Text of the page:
In this paper accepted to NeurIPS 2020, we introduce the Neural Power Unit (NPU) that allows better extrapolation and helps to build more transparent models.

Schematic of the internals of the Neural Power Unit.

Conventional Neural Networks can approximate simple arithmetic operations, but fail to extrapolate beyond the range of numbers that were seen during training. Neural Arithmetic Units address this poor generalization by assuming that the underlying problem is composed of arithmetic operations. As a toy example, consider training a standard neural network with Dense layers to learn one of the functions below. Within the training range the dense network learns the task perfectly, but it cannot generalize beyond this range. In contrast, our Neural Power Unit (NPU) can easily extrapolate the first two functions with the assumption that they are a composition of arithmetic operations. Unfortunately, the NPU fails on the third, periodic function, but we are working on that. ;)

Training classic (Dense) networks with values from the training range (between the gray bars) results in poor extrapolation. With the NPU we can extrapolate better. Periodic functions are still problematic but we will address this in future work.

Previous arithmetic units were either limited to operate on positive numbers (Neural Arithmetic Logic Unit - NALU) or could only represent a small subset of arithmetic operations (Neural Multiplication Unit - NMU). We introduce the NPU that operates on the full domain of real numbers and is capable of learning arbitrary power functions in a single layer. The NPU fixes the shortcomings of existing arithmetic units and extends their expressivity. We achieve this by using complex number arithmetic without requiring a conversion of the remaining network to complex numbers.

Extrapolating Beyond The Training Range

In the figure below we compare a classic Dense network to the different arithmetic layers including our NPU on the task: f(x,y) = (x+y, xy, x/y, y)T.

Logarithmic error of different models learning the function f(x,y). Each model is trained with examples in the range of [0.01,2]. Bright colors indicate low error. Only our NPU performs well on all four tasks.

Each layer is trained on examples in a range from [0.01,2]. The Dense layer learns the task in this 2D-range (bright regions in the heatmaps), but extrapolates poorly (dark regions). The same is true for the NALU. The NMU learns addition and multiplication perfectly but fails to learn division and the square root. Only the NPU is capable of learning all tasks at the same time.

Better Interpretability by Building More Transparent Models

Current neural network architectures are often perceived as black box models that are difficult to explain or interpret. This becomes highly problematic if ML models are involved in high stakes decisions in e.g. criminal justice, healthcare, or control systems. With the NPU, we hope to contribute to the broad topic of interpretable machine learning, with a focus on scientific applications. As an example, we demonstrate its ability to identify a model that can be interpreted as a SIR (Susceptible, Infected, Recovered) model with fractional powers that was used to fit the COVID-19 outbreak in various countries. The fractional SIR (fSIR) model is defined by a differential equation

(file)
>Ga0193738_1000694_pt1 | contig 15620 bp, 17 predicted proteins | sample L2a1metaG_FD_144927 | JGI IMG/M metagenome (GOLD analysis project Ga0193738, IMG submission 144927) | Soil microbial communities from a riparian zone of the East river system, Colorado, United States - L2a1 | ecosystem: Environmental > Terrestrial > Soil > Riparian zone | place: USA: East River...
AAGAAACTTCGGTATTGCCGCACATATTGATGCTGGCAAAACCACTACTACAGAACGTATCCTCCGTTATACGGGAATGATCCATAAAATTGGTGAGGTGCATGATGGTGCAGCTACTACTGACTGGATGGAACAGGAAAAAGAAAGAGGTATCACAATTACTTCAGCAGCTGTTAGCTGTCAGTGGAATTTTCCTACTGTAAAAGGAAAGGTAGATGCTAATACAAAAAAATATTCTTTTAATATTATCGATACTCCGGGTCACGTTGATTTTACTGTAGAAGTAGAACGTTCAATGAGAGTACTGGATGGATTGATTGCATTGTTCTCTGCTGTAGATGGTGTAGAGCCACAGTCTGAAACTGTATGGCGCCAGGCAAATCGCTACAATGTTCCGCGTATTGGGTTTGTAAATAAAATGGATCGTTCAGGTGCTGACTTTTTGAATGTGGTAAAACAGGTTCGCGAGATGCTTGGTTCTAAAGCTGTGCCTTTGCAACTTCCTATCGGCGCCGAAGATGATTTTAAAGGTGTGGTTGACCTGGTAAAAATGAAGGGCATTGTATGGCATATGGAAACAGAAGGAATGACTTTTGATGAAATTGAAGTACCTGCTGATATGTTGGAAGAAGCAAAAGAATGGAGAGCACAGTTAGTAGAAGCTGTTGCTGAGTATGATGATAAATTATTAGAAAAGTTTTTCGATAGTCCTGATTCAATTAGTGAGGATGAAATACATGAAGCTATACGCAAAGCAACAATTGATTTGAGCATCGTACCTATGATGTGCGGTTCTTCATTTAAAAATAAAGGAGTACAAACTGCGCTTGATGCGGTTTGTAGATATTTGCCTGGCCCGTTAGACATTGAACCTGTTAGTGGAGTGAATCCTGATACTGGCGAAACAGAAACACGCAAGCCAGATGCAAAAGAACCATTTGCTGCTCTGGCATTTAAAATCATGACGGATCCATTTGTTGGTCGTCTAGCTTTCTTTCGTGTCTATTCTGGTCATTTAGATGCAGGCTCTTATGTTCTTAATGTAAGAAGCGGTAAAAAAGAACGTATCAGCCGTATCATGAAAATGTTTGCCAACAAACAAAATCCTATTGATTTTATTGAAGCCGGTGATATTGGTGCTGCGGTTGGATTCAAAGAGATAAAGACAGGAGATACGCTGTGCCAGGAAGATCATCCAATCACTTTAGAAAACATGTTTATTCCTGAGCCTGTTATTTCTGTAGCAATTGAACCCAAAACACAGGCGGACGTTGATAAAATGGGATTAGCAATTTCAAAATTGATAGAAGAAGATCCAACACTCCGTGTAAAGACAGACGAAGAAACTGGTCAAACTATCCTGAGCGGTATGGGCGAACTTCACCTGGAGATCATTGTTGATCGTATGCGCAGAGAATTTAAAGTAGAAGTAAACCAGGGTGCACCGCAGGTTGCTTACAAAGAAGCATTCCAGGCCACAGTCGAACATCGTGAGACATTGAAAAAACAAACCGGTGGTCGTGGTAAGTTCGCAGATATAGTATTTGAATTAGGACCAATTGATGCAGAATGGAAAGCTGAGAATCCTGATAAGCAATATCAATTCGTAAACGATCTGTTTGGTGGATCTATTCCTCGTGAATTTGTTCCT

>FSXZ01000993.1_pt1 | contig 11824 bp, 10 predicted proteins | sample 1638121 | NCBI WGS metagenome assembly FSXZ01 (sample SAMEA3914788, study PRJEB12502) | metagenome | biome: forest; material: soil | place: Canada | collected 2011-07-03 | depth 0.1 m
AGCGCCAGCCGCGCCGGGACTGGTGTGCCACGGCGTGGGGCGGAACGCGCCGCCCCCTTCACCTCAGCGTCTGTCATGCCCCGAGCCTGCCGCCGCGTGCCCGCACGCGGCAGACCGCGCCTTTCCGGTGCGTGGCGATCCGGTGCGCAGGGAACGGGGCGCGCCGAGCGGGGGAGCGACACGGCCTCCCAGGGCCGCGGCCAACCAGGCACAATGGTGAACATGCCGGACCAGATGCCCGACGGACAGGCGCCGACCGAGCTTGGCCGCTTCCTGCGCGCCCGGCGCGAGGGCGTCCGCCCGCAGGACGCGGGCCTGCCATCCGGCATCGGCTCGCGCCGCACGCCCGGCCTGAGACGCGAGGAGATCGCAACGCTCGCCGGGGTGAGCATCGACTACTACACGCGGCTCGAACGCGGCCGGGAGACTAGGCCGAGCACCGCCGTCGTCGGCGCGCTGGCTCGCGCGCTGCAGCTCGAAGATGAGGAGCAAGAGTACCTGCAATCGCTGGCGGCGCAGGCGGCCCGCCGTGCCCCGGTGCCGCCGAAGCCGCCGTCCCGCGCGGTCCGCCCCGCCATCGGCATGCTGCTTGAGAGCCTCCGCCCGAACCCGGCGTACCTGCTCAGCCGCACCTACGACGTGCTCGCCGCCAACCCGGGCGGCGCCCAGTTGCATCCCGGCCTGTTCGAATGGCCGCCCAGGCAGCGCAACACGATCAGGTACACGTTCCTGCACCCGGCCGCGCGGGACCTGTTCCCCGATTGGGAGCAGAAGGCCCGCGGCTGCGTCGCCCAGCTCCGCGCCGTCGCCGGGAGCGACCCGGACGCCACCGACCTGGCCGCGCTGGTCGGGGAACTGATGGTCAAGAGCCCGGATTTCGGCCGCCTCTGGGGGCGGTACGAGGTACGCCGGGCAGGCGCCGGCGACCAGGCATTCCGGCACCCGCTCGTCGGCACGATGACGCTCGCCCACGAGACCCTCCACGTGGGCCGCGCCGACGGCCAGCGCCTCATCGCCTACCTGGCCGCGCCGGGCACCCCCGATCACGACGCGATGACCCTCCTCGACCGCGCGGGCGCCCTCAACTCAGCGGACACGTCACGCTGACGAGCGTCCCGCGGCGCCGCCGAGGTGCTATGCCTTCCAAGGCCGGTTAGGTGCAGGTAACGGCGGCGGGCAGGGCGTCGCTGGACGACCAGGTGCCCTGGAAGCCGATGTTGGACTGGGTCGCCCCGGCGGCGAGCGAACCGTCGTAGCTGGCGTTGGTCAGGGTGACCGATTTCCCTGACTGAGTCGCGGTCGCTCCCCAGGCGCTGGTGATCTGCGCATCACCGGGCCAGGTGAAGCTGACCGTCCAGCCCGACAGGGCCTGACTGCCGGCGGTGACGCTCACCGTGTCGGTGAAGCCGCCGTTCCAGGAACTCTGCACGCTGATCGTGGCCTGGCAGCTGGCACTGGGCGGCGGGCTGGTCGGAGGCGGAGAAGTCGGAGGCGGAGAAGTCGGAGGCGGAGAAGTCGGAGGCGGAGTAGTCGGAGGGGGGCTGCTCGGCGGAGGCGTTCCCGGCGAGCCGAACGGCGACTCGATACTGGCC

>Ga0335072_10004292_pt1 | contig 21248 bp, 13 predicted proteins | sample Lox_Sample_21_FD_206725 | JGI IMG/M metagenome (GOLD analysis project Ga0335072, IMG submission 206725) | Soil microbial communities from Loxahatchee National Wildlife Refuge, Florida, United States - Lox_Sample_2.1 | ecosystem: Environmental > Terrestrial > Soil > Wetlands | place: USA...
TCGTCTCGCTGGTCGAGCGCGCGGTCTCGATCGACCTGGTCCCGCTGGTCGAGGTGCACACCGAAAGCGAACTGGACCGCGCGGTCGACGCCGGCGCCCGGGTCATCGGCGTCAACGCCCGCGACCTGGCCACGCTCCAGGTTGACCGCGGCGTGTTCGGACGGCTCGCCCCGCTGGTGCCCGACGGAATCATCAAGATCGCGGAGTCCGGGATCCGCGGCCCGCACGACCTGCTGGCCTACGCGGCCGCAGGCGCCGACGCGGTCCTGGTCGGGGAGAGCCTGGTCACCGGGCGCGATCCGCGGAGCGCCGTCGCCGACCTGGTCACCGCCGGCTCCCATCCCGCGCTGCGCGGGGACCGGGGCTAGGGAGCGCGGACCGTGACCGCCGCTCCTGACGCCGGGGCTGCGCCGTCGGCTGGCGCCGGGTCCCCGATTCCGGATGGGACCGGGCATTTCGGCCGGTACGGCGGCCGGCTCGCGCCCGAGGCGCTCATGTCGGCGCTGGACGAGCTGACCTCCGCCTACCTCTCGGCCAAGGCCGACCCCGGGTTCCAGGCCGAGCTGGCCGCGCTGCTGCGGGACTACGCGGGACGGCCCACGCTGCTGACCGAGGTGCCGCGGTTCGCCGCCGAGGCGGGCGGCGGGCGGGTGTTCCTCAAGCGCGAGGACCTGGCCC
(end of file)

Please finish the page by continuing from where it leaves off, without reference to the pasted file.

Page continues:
Differential equation of the fractional SIR model.

and contains fractional powers of its variables. The numerical solution of this equation is shown in the plot below, along with predictions from a network containing a type of NPU (called RealNPU). These predictions are generated by learning from data points of the fSIR model without any knowledge about the generating equation.

State trajectories of the fractional SIR model along with predictions from the RealNPU.

By examining the parameters of the model which produced the predictions above it, we can recover an expression that is very close to the original fSIR equations:

Reading from right to left we can see two fractional powers in the first row of the NPU (parameters 0.62 and 0.57). They represent the term IS. The second layer (NAU - Neural Addition Unit) looks very similar to the parameter matrix of the fSIR equations. For example, the parameters in the column on the left (-0.12 and 0.11) approximately represent the -parameter (with negative and positive sign). This model is of course not exact and just a proof of concept. We caution everyone trying to do equation discovery in the real world to perform a much more thorough validation of their model. However, this simple approach still shows what can be possible by employing neural arithmetic layers. They can not only help with extrapolation on tasks containing arithmetic operations, but also help building transparent models.

Cite as

Heim, N., Pevný, T. and Šmídl, V., 2020. Neural Power Units. arXiv preprint arXiv:2006.01681.